The results for bone health markers are presented in Table 5. Within the experimental groups that received BC supplementation, CTX-I concentration (P < 0.05) was significantly increased in participants with osteoporosis. The calculated effect size was large d = 0.86, according to the Cohen’s criteria.

4. Discussion

Although the beneficial effects of milk and dairy products intake on human bone health, with particular emphasis on osteoporosis, have been generally highlighted [17], little is known as to whether the same applies for BC. Therefore, the purpose of this investigation was to ascertain whether BC supplementation

Table 2. Paired samples T-test for allergy markers at baseline and after 4 months of BC supplementation (means ± SD).

Table 3. Post-hoc comparisons using Bonferroni’s adjustment for bone density at the three different anatomical sites (means ± SD).

Key: LS = lumber spine, FN = femoral neck, Arm = forearm; a = indicates difference from baseline, significant at P < 0.05; d = effect size.

Table 4. Post-hoc comparisons using Bonferroni’s adjustment for bone density/T-scores at the three different anatomical sites (means ± SD).

Key: LS = lumber spine, FN = femoral neck, Arm = forearm; a = indicates difference from baseline, significant at P < 0.05; d = effect size.

Table 5. Post-hoc comparisons using Bonferroni’s adjustment for bone formation and bone resorption marker values at baseline and after 4 months of BC supplementation (means ± SD).

a = indicates difference from baseline significant at P < 0.05; d = effect size.

can actually improve bone health in humans and can provide a non-pharmacological solution for osteoporosis.

BC is the first nourishment of all mammalian neonates containing nutrient-rich, immune, developmental and tissue-repairing factors. BC supplementation has been shown—inter alia, to improve exercise performance in highly trained cyclists [18], to increase bone-free lean body mass in adult active men and women [19], and to attenuate inflammatory indices following a Loughborough Intermittent Shuttle Test in soccer players [20]. Further, BC acidic protein supplementation has shown to increase the bone mineral content and bone mineral density of the femur in in ovariectomized rats [21], while Growth Protein-Colostrum supplementation revealed significantly higher mean osteocalcin serum levels in juvenile rats [13].

The present results revealed that although BC is safe for human consumption, as no immunological responses were detected after the four-month supplementation, it seems to have no effect in any of the studied bone-health parameters. This was rather surprising given the growing evidence that some of its bioactive components, such as lactoferrin, generate anabolic effects on bone health both in vivo and in vitro [22] [23] [24]. BC, as a whole supplementation also induces positive effects on the phenotype of diabetes type I, on the metabolic control of diabetes type II, on some cardiovascular diseases, on certain gastrointestinal diseases and on the immune responses against primary influenza virus [25] [26] [27].

In general, little is known on the effects of BC on bone health. A recent systematic review which examined bovine whey and colostrum in relation to health benefits in adults, including bone mineral density, found heterogeneous outcomes, high risk of bias and inconsistent findings resulted in inconclusive evidence to substantiate health claims [28]. It is known, however, that aerobic and anaerobic exercise protocols require 6 - 12 months to elicit osteogenetic changes in adults [29], while a rather shorter duration of 3-month exercise intervention is ineffective in initiating bone biomarker response in healthy elderly men [30].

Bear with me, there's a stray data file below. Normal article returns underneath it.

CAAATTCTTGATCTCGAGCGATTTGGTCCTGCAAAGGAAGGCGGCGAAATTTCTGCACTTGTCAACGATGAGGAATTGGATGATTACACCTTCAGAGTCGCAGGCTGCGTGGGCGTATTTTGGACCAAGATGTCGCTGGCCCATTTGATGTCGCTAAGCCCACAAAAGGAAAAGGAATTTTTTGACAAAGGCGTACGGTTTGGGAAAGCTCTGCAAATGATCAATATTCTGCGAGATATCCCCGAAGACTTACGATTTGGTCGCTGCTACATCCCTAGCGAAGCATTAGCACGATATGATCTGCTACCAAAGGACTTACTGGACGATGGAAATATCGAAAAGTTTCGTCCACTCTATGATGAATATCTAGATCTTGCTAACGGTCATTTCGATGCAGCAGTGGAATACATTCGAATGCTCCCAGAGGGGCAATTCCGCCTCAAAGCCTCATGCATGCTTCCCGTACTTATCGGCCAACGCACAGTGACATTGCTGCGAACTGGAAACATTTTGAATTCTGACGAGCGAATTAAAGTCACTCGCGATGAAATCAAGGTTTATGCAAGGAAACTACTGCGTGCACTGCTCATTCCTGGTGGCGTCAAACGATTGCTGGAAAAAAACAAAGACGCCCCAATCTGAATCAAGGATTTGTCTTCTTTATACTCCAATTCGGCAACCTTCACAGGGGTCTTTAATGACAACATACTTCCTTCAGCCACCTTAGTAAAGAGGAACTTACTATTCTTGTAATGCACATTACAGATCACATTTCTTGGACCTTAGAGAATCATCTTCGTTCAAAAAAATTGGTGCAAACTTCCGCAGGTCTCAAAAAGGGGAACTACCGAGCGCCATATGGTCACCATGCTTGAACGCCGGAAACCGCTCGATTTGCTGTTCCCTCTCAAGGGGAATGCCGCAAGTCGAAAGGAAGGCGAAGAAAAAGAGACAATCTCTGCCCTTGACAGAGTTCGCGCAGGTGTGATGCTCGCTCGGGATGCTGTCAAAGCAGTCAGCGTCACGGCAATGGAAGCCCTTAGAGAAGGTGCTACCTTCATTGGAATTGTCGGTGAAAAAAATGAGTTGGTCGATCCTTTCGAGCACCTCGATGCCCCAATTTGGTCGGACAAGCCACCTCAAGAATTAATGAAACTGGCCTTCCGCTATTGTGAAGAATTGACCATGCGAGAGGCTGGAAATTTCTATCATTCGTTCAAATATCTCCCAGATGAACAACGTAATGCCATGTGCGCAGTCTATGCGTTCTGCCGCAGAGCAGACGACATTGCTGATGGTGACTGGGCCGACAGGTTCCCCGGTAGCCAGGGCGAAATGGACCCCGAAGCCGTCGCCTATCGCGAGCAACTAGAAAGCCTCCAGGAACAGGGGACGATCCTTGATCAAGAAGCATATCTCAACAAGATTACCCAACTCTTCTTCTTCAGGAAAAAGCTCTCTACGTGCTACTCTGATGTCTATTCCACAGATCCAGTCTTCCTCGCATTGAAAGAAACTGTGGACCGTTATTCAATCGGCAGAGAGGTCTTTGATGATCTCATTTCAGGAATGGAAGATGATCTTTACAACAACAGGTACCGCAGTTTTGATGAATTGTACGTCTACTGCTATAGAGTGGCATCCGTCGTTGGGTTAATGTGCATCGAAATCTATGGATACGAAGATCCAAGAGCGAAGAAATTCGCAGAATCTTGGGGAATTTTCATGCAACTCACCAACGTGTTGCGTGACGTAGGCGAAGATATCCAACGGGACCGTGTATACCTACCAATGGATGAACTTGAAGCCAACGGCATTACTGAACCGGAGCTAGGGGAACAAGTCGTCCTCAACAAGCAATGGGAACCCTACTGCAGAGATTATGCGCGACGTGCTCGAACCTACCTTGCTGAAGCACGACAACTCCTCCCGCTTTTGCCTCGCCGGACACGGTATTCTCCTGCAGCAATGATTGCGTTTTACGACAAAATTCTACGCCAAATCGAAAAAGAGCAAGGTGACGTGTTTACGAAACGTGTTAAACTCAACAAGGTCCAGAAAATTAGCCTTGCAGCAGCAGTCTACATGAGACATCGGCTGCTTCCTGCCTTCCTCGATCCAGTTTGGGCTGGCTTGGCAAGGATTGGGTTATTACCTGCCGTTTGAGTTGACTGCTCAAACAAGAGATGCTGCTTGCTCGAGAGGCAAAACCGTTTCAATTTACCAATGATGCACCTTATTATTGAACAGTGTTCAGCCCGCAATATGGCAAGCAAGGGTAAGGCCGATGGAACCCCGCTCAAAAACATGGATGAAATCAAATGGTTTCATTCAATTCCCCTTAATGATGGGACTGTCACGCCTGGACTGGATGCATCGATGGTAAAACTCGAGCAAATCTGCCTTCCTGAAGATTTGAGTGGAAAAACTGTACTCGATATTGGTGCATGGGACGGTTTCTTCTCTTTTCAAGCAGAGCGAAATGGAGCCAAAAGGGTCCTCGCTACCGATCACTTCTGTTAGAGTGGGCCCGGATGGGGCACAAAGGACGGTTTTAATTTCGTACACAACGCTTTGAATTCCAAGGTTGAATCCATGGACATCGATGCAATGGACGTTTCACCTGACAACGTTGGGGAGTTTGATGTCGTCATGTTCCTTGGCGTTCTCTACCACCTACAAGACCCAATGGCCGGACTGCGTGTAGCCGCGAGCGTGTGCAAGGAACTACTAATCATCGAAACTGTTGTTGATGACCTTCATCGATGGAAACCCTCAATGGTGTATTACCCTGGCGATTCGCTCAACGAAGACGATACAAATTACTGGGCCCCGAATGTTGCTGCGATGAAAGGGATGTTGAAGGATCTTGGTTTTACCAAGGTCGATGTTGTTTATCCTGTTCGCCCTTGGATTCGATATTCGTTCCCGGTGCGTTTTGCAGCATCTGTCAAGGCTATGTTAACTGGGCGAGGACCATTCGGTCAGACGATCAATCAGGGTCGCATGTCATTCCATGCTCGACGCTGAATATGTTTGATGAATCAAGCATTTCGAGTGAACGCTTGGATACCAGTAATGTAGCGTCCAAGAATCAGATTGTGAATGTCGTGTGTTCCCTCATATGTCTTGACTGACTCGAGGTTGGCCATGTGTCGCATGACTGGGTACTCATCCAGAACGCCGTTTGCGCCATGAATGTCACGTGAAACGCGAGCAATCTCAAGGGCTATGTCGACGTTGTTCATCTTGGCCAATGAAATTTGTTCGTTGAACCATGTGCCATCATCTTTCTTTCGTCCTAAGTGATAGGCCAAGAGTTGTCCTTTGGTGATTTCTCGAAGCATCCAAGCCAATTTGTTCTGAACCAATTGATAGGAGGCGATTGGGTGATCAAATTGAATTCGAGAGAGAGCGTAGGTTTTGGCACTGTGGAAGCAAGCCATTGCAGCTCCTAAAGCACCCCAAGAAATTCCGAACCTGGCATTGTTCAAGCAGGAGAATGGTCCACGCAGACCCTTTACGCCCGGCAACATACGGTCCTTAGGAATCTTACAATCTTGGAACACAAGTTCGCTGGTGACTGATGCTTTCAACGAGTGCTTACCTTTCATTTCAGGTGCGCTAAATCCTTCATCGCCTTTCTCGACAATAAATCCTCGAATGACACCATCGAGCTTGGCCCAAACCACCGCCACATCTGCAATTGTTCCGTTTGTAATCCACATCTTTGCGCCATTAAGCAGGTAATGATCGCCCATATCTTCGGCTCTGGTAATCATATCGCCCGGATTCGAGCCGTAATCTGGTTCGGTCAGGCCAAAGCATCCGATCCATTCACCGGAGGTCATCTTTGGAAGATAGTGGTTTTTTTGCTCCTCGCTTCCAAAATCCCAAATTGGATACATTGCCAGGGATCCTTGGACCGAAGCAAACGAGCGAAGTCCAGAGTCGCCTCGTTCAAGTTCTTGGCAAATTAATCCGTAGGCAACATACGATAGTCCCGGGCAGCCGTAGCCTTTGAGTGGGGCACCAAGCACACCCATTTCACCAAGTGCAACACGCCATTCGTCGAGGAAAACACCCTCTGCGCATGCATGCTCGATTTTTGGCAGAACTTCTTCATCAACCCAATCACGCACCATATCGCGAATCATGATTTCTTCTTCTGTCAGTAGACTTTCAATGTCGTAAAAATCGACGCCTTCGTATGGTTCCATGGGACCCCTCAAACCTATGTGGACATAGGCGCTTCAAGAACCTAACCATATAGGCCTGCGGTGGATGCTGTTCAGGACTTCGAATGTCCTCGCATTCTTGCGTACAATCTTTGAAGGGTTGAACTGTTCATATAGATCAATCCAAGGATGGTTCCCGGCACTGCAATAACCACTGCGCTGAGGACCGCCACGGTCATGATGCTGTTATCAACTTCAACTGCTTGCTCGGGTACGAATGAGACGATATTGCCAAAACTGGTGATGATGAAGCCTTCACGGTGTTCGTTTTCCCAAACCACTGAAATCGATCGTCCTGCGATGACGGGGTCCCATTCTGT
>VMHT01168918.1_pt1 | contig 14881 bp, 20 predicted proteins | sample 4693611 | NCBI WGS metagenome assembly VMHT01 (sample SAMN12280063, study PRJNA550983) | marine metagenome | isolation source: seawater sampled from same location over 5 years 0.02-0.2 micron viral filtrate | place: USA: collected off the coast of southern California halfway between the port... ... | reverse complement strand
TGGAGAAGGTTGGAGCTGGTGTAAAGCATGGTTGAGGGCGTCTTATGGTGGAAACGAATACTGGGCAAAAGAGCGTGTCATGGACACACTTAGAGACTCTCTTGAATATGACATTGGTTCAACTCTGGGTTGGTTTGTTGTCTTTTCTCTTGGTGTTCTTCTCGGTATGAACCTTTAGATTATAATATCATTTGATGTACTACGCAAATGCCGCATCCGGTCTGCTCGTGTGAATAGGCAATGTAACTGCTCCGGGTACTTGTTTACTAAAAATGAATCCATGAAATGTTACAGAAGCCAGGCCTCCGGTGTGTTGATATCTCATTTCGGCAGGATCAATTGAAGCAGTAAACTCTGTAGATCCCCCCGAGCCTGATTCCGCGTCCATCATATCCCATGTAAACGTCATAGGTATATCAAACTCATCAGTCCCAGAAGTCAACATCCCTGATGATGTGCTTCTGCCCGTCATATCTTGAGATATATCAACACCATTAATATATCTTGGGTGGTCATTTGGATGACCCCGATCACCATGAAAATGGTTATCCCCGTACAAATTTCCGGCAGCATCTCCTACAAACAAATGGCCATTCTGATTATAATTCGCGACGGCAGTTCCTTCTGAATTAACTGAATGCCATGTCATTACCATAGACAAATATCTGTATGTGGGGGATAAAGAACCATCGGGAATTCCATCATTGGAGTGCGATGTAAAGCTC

To our knowledge, there are no published data for direct comparisons regarding the duration of BC supplementation in relation to bone health. It is therefore conceivable to suggest that the four-month BC supplementation used in our interventional, double-blind, randomized, placebo-controlled study was not long enough to cause measurable differences in the considered parameters.

Keeping the above in mind, it is reasonable to assume that the present study might have been influenced by methodological limitations such as the use of our own BC as a supplement, “directly” from cows that gave birth, and the lack of protein quantification present in our BC. Also, although our sample of patients is well-defined, we acknowledge that future studies should include bigger sample sizes together with fracture histories. Finally, we cannot exclude the possibility that the dose and duration of our BC supplementation was insufficient to induce bone mass gains.

5. Conclusion

Within the limitations of the current pilot study, it is concluded that whole bovine colostrum does not seem to affect bone-health parameters in osteoporotic patients, following a four-month supplementation period. However, nutraceutical products based on bovine colostrum deserve further investigation, with special attention on the duration and dose of supplementation. Future studies should also investigate the possibility of increasing the amount of lactoferrin, a component known to benefit bone health.

Funding

This work was supported by the MSCA-RISE—Marie Skłodowska-Curie Research and Innovation Staff Exchange (RISE) grant funded by the European Union (grant agreement ID: 778277).

Acknowledgements

We thank the Hellenic Dairies S.A. (Trikala, Greece) for the kind donation of bovine colostrum. We would also like to acknowledge Katerina Tsilipounidaki from the Department of Microbiology, Medical School, University of Thessaly, Greece for her valuable help in conducting our wet lab experiments.

Conflicts of Interest

The authors declare no conflicts of interest regarding the publication of this paper.